His lasting symptoms include a constant dull headache, seizures, blackouts, short-term memory loss and post-traumatic stress disorder. In social situations, Jon’s combat reflexives are triggered. Alli is trained to walk a perimeter around him, to keep space between Jans and the people around him. She is trained to position herself between her owner and someone who approaches him unexpectedly, to prevent a physical reaction. She can sense an impending seizure, and is trained to recognize when a blackout might be brought on by the pinched artery in his brain. Oftentimes, her mere presence puts him at ease and helps him sleep through a night.

She has been “a godsend,” Jillian said.

“It’s so hard to put it down on paper what she does for him,” she said. “When he came home, he was on 18 medications when he got out of the Marines. He was on nine when we first got her. He’s on six now.” …

Evidence of Marijuana’s Medical Usefulness Mounts

The current issue of The Journal of the American Medical Association (JAMA) includes two articles that review studies of marijuana’s medical utility and come to similar conclusions about the applications that are best supported by the existing evidence: treatment of chronic pain, neuropathic pain and spasticity.

There is also substantial evidence that THC, marijuana’s main active ingredient, is effective at relieving nausea and restoring appetite…

Researcher investigates use of marijuana for arthritis pain

Dr. Jason McDougall, a professor in the department of pharmacology and anesthesia at the Halifax university, is using a three-year research grant from the Arthritis Society to study how cannabis compounds can manage arthritis pain…

The nerves of an arthritis sufferer are like “wires that have been stripped of their coating,” McDougall told CBC Radio’s Information Morning.

“They’re all bare, they’re all raw and responsible for feeling a lot of pain. What we hypothesize is that by locally administering these cannabis-like molecules to those nerves, we’d actually be able to repair them and reduce the pain of arthritis.”

His research is breaking down how cannabis molecules are easing pain for patients. He says it appears cannabis is not just dampening the pain in the brain, it’s actually working on the joint itself…

THC in Medical Marijuana Helps Stop the Spread of HIV/AIDS

A group of researchers from Louisiana State University published a study last week in the journal AIDS Research and Human Retroviruses which suggests that cannabis/marijuana can help stop the progression of the AIDS/HIV disease, and its associated symptoms of chronic pain, nausea, fatigue, and more. The specific compound that halts the spread of HIV compounds into other healthy cells is none other than tetrahydrocannabinol (THC), or the principle psychoactive constituent in cannabis plants…

Cannabis certifier in New Mexico

Anita Briscoe
July 11 at 8:20pm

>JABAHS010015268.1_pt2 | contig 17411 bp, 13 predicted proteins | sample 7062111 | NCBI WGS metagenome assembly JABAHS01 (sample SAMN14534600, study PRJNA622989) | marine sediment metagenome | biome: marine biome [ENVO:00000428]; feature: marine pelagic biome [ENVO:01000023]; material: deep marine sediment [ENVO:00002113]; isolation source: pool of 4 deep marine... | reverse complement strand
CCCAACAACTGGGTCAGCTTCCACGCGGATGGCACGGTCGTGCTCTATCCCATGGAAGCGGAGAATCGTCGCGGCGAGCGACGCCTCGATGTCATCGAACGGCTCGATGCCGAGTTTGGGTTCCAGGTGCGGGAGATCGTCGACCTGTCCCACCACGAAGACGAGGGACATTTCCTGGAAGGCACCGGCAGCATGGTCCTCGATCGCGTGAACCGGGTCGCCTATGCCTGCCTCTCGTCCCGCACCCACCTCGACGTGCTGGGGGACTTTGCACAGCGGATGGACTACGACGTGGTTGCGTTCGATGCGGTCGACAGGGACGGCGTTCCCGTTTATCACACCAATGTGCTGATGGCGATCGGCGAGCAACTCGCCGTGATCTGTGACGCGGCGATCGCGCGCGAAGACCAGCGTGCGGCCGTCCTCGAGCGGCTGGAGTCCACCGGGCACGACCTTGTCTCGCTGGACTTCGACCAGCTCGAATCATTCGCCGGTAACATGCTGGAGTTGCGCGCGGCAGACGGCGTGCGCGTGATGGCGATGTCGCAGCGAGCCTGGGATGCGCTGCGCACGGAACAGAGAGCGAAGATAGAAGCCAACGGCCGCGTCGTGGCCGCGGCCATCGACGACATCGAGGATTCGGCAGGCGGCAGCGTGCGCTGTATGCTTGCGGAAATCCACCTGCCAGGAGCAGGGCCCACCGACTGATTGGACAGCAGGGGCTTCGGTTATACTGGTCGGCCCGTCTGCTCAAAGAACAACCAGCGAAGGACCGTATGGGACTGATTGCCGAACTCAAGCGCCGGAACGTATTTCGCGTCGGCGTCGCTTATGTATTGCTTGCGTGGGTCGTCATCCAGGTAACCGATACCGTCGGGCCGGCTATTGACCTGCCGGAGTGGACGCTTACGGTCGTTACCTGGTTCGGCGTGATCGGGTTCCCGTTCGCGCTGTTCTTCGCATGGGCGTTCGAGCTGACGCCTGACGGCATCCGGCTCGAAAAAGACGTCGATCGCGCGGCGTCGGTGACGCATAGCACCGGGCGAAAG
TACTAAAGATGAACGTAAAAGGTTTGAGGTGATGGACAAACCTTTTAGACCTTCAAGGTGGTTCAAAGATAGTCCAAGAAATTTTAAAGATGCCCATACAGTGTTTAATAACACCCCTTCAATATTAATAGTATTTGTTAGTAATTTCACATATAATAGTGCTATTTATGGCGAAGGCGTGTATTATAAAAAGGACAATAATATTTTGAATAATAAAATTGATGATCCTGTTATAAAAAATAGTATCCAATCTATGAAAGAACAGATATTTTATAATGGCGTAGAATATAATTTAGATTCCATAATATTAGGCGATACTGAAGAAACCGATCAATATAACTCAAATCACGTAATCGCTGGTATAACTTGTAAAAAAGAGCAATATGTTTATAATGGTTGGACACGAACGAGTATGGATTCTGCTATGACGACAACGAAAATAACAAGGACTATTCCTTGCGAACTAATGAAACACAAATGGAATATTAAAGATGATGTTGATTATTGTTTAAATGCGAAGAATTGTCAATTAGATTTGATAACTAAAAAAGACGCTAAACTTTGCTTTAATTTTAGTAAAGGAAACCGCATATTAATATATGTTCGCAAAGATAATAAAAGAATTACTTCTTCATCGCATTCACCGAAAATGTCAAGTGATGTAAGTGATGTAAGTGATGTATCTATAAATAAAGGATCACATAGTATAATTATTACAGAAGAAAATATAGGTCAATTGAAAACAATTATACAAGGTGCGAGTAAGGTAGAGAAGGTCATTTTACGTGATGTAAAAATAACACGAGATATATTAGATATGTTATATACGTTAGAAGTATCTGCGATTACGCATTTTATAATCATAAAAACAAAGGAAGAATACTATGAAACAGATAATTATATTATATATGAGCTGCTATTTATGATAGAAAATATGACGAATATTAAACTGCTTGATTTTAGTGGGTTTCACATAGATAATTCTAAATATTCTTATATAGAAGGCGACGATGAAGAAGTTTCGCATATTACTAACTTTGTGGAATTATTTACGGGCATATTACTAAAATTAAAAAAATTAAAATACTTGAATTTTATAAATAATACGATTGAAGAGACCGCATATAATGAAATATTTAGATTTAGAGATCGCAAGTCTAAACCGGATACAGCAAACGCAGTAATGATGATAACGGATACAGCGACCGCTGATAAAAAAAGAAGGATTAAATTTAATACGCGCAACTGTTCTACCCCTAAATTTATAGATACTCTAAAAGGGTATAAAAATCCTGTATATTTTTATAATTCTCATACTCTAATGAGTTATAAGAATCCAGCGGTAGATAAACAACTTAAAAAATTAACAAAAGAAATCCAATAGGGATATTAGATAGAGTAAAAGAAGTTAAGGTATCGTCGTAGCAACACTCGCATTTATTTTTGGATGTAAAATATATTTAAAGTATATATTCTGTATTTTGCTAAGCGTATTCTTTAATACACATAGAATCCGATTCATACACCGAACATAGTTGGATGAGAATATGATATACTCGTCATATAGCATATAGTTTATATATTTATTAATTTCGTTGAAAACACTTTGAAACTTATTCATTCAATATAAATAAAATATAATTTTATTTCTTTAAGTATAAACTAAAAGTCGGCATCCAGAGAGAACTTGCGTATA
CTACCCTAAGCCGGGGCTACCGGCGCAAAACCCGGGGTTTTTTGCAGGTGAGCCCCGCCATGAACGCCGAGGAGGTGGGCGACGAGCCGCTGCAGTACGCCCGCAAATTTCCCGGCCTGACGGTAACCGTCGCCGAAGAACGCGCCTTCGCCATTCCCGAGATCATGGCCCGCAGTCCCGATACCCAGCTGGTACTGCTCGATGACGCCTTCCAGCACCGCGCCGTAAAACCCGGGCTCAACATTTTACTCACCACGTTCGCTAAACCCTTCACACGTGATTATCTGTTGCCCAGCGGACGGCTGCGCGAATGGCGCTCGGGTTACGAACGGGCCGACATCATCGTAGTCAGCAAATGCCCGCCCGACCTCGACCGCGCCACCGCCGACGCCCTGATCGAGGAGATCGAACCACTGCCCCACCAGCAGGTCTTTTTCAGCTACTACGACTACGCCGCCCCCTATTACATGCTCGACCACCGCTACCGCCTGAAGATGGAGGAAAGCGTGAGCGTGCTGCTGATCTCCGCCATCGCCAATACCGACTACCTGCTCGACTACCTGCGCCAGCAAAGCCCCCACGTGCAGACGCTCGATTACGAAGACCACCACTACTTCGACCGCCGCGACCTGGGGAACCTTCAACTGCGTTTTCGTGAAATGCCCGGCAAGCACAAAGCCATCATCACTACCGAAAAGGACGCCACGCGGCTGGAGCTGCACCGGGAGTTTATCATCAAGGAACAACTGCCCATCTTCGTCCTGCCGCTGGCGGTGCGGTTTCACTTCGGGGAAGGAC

Hello, I am a provider/prescriber! I have just set up a practice at CG Corrigan on Gulton Ct, and would like to attend your meetings, and present for you. Anita Briscoe, MS, APRN-BC

The state shouldn’t be able to keep secrets about who’s been awarded licenses from the state to grow and sell cannabis, argues a lawsuit filed this week in district court.

Independent journalist Peter St. Cyr and the New Mexico Foundation for Open Government say the New Mexico Department of Health has violated the state Inspection of Public Records Act by repeatedly refusing to identify license holders or applicants for the licenses.

“Plaintiffs believe that secreting the identities of medical-marijuana producers distorts the market for the medicine, deprives New Mexicans of important information about their neighborhoods, and has the potential to promote cronyism and corruption in the awarding of valuable state licenses,” reads a complaint filed by attorney Kip Purcell in Second Judicial District Court in Albuquerque on Thursday.

The Department of Health adopted an administrative rule keeping information about producers confidential, but Purcell argues that’s not permissible under state law…

Further, he says, patients in the program “want to know if the folks who want to make a living selling pot actually have horticultural experience or if they’re just out to make money,” he says.

Plus, journalists want access to the information to evaluate the fairness of the application and selection process for growers.

“We want to see if the licenses are being awarded to political donors or cronies or to well-qualified growers,” he says. “We’re also interested in seeing if the licenses are distributed in a diverse manner. For decades, we’ve been locking up African Americans for selling cannabis, but now that we’ve made it legal for medicinal purposes, we want to see if all the licenses were awarded to white men.”

Other states have made their medical marijuana licensing process more transparent. Massachusetts, for instance, requires its producers to agree to be publicly identified.

I Need A Haircut

I figured out how to send emails to myself whenever I make a post, and come to find out, my photos don’t show up within the emails.  I just spent a really long time trying to figure out how to make this happen, but was unsuccessful.  If anyone can show me where the directions are located for this WordPress phenomenon, I would really appreciate it.

(Photo taken 7/14/2015.)